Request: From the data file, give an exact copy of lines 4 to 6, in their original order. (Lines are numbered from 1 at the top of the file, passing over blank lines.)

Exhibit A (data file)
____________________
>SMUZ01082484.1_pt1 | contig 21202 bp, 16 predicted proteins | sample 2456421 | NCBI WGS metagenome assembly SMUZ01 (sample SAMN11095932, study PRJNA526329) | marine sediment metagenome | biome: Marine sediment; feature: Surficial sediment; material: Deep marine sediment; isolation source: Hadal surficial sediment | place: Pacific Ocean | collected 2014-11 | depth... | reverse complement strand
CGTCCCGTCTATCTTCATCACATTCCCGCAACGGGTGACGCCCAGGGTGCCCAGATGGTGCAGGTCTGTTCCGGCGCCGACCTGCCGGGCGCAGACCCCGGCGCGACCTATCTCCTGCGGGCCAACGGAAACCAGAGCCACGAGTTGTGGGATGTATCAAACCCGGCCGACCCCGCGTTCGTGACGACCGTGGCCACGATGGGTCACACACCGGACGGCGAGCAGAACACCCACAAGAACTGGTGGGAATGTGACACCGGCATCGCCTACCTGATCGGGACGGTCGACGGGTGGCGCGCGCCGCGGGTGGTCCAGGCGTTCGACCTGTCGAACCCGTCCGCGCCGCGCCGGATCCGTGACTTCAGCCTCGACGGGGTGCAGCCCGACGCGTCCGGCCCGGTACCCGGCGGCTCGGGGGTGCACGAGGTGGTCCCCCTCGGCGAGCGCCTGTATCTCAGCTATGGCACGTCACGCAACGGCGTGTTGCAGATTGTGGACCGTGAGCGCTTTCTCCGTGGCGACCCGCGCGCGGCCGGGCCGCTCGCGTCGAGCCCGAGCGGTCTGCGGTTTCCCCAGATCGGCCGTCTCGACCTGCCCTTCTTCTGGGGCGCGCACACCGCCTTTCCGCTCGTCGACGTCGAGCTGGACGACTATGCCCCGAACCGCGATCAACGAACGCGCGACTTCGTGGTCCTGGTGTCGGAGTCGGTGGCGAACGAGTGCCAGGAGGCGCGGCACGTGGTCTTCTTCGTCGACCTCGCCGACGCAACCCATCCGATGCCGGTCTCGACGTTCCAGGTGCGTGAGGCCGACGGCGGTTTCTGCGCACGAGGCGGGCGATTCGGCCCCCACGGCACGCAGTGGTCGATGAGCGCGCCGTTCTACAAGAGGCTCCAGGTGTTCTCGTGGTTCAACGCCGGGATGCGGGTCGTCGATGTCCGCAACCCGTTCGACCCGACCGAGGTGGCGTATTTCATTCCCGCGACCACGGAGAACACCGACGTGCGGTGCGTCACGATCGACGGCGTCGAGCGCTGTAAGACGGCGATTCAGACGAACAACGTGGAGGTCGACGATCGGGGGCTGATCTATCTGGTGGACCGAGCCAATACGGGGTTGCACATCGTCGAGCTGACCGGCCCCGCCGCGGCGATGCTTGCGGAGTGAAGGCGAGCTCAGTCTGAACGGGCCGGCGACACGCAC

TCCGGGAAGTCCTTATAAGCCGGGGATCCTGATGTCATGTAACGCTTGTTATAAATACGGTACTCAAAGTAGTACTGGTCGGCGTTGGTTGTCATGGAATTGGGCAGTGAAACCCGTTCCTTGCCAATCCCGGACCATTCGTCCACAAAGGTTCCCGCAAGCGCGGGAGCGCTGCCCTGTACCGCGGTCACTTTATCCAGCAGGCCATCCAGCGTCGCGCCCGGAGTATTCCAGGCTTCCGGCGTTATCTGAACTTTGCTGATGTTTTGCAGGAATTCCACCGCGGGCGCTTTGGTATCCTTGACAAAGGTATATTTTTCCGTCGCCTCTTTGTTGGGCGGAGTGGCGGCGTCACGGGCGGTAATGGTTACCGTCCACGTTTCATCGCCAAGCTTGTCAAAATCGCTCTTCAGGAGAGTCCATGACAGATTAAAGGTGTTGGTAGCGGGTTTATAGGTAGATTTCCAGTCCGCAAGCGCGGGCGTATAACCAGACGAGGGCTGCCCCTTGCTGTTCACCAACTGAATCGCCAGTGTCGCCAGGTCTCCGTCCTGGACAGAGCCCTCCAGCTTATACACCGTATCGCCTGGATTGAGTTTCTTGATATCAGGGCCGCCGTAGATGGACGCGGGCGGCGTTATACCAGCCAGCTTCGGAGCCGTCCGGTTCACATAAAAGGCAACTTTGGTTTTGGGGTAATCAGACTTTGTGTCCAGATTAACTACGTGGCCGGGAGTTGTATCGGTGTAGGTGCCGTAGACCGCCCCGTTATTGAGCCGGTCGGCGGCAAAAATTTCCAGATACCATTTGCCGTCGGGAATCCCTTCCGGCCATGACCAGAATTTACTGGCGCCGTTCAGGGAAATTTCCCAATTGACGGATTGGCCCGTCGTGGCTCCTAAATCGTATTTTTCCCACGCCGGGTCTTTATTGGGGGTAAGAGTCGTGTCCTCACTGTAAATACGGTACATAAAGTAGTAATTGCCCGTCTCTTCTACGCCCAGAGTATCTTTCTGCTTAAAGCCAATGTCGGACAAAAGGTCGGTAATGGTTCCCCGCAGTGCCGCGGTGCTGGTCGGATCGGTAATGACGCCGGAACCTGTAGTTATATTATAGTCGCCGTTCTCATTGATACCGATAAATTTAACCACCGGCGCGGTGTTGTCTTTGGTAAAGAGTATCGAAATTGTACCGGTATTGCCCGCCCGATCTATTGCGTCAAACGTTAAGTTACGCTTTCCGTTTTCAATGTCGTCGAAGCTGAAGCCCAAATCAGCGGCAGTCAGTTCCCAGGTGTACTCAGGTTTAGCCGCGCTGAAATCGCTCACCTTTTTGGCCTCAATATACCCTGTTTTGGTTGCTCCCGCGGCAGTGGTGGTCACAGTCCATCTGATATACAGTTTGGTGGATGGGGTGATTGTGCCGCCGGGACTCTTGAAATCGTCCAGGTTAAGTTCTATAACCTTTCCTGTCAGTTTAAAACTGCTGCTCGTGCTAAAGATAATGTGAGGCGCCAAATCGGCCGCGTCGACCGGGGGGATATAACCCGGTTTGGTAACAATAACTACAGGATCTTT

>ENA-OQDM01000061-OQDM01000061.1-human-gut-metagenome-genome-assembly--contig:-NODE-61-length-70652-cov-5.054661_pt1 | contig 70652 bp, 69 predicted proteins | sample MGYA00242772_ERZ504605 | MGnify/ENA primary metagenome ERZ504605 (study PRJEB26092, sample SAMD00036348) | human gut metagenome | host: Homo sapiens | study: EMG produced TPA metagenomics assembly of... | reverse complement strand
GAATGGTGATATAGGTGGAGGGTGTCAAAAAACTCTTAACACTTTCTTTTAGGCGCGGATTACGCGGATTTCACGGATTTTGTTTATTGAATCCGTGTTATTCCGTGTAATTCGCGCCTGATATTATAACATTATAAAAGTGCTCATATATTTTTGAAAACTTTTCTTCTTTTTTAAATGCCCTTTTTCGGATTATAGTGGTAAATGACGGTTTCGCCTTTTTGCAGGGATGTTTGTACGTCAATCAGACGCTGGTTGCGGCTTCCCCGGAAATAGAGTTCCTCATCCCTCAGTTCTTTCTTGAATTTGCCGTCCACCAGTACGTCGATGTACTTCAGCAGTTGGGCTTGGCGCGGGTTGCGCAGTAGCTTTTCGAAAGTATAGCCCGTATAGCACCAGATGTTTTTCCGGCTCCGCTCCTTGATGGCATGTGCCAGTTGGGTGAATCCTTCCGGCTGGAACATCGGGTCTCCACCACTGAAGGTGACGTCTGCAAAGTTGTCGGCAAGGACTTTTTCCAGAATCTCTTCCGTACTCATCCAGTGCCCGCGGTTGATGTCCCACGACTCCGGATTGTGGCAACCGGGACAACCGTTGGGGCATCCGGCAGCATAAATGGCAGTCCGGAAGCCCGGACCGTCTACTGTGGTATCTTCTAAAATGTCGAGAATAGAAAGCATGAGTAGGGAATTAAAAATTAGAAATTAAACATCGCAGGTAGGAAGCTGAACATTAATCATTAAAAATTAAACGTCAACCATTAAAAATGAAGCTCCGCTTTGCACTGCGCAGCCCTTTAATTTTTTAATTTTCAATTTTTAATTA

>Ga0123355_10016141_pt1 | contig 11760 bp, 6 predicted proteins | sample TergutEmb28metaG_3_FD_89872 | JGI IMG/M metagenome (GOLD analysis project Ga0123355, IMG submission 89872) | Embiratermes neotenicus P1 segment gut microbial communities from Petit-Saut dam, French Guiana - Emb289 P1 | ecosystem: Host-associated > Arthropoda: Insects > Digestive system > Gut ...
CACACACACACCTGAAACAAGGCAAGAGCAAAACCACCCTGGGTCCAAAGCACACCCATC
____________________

>ENA-OQDM01000061-OQDM01000061.1-human-gut-metagenome-genome-assembly--contig:-NODE-61-length-70652-cov-5.054661_pt1 | contig 70652 bp, 69 predicted proteins | sample MGYA00242772_ERZ504605 | MGnify/ENA primary metagenome ERZ504605 (study PRJEB26092, sample SAMD00036348) | human gut metagenome | host: Homo sapiens | study: EMG produced TPA metagenomics assembly of... | reverse complement strand
GAATGGTGATATAGGTGGAGGGTGTCAAAAAACTCTTAACACTTTCTTTTAGGCGCGGATTACGCGGATTTCACGGATTTTGTTTATTGAATCCGTGTTATTCCGTGTAATTCGCGCCTGATATTATAACATTATAAAAGTGCTCATATATTTTTGAAAACTTTTCTTCTTTTTTAAATGCCCTTTTTCGGATTATAGTGGTAAATGACGGTTTCGCCTTTTTGCAGGGATGTTTGTACGTCAATCAGACGCTGGTTGCGGCTTCCCCGGAAATAGAGTTCCTCATCCCTCAGTTCTTTCTTGAATTTGCCGTCCACCAGTACGTCGATGTACTTCAGCAGTTGGGCTTGGCGCGGGTTGCGCAGTAGCTTTTCGAAAGTATAGCCCGTATAGCACCAGATGTTTTTCCGGCTCCGCTCCTTGATGGCATGTGCCAGTTGGGTGAATCCTTCCGGCTGGAACATCGGGTCTCCACCACTGAAGGTGACGTCTGCAAAGTTGTCGGCAAGGACTTTTTCCAGAATCTCTTCCGTACTCATCCAGTGCCCGCGGTTGATGTCCCACGACTCCGGATTGTGGCAACCGGGACAACCGTTGGGGCATCCGGCAGCATAAATGGCAGTCCGGAAGCCCGGACCGTCTACTGTGGTATCTTCTAAAATGTCGAGAATAGAAAGCATGAGTAGGGAATTAAAAATTAGAAATTAAACATCGCAGGTAGGAAGCTGAACATTAATCATTAAAAATTAAACGTCAACCATTAAAAATGAAGCTCCGCTTTGCACTGCGCAGCCCTTTAATTTTTTAATTTTCAATTTTTAATTA

>Ga0123355_10016141_pt1 | contig 11760 bp, 6 predicted proteins | sample TergutEmb28metaG_3_FD_89872 | JGI IMG/M metagenome (GOLD analysis project Ga0123355, IMG submission 89872) | Embiratermes neotenicus P1 segment gut microbial communities from Petit-Saut dam, French Guiana - Emb289 P1 | ecosystem: Host-associated > Arthropoda: Insects > Digestive system > Gut ...